Brian Wilson’s article (Perspective, 26 April) about the role of organisations, such as the CBI, in influencing government highlights the entire question of lobbying by non-democratic bodies in both Westminster and Holyrood.
This could be resolved in an independent Scotland by the formation of a second debating chamber in the governmental system, called the Estates.
Like the old Estates of the Crown, Church and Nobility, it would be formed of representatives of the many organisations and institutions which operate in a modern state – like law, unions, business, education and so on.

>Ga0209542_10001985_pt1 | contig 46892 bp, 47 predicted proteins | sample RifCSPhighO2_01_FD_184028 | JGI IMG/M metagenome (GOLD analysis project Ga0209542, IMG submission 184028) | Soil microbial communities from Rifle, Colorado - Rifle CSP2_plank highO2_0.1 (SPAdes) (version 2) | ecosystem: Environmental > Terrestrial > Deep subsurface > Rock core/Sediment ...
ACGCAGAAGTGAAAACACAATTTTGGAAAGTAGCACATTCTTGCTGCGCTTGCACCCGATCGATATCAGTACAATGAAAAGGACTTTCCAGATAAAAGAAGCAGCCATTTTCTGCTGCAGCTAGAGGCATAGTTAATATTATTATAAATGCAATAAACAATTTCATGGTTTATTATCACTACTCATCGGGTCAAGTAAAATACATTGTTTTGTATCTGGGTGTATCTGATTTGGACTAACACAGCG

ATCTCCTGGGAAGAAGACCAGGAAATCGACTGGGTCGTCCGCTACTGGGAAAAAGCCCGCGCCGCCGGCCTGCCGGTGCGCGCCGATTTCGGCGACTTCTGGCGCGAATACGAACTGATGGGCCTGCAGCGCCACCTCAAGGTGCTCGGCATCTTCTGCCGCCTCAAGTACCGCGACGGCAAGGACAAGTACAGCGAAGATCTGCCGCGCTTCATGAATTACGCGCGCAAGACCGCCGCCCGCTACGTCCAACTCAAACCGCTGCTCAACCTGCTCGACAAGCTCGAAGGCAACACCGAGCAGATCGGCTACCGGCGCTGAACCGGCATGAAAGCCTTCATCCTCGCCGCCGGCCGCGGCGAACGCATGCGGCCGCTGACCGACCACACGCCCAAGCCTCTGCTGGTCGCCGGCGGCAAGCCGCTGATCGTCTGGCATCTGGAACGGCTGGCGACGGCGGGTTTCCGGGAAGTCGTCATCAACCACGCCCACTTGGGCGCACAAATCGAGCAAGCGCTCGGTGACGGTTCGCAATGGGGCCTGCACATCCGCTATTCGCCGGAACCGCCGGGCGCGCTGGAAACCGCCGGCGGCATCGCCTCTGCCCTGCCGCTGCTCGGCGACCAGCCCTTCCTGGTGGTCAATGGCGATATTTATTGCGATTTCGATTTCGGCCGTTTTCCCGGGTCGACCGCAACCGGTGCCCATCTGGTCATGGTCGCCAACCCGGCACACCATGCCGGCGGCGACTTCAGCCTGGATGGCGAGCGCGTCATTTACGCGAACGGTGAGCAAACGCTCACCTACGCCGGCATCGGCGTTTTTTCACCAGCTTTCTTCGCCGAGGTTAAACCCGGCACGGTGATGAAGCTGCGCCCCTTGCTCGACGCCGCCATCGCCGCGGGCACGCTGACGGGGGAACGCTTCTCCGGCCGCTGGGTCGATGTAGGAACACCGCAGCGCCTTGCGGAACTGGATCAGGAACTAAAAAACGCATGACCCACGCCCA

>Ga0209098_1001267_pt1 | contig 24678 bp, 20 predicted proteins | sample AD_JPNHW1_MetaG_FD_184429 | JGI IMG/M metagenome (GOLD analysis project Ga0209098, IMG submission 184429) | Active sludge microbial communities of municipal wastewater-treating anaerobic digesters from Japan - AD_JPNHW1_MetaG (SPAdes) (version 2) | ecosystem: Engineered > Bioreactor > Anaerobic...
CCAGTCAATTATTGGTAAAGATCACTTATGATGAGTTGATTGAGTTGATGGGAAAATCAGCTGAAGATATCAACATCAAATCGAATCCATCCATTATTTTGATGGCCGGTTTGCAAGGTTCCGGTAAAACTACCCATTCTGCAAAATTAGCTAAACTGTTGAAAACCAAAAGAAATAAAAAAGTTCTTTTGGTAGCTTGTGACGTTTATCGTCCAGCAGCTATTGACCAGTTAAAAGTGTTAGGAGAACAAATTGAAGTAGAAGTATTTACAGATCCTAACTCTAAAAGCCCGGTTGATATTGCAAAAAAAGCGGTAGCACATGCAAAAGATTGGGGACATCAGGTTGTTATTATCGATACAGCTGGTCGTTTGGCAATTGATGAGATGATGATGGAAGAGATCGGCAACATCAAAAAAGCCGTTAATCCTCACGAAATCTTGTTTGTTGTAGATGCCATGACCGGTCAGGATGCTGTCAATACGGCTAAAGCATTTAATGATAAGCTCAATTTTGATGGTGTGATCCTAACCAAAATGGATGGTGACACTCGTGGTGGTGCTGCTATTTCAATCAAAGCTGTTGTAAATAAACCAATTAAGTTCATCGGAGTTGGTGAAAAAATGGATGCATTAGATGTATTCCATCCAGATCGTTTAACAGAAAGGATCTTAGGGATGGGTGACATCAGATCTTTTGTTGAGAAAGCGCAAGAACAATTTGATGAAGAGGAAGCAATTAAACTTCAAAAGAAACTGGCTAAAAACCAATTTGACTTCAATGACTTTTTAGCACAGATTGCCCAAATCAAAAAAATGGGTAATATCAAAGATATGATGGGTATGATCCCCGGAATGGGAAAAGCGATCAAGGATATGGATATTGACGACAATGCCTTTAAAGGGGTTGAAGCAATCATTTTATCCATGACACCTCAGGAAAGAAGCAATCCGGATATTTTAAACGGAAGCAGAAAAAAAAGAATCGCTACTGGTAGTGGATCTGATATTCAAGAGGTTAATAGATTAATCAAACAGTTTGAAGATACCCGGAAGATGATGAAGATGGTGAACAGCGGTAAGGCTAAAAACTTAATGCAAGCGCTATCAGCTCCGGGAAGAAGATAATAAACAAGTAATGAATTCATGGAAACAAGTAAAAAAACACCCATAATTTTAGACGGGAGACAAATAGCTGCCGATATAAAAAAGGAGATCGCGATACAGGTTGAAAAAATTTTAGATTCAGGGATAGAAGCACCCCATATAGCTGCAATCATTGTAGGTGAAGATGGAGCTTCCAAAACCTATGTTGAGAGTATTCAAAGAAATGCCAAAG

Its forerunner was the Convention for a Scottish Assembly, and the present “Friends of The Scotsman” fulfils a similar role.
This lobbying would be carried out in a public place, and be recorded, and all would know about the process and who was behind what. It would operate in conjunction with, or instead of, the present committee system.
This would be a “talking shop” as was the Roman Forum where people heard the “res publica”.
There is even a classical venue for it in the old Royal High School building.
Iain WD Forde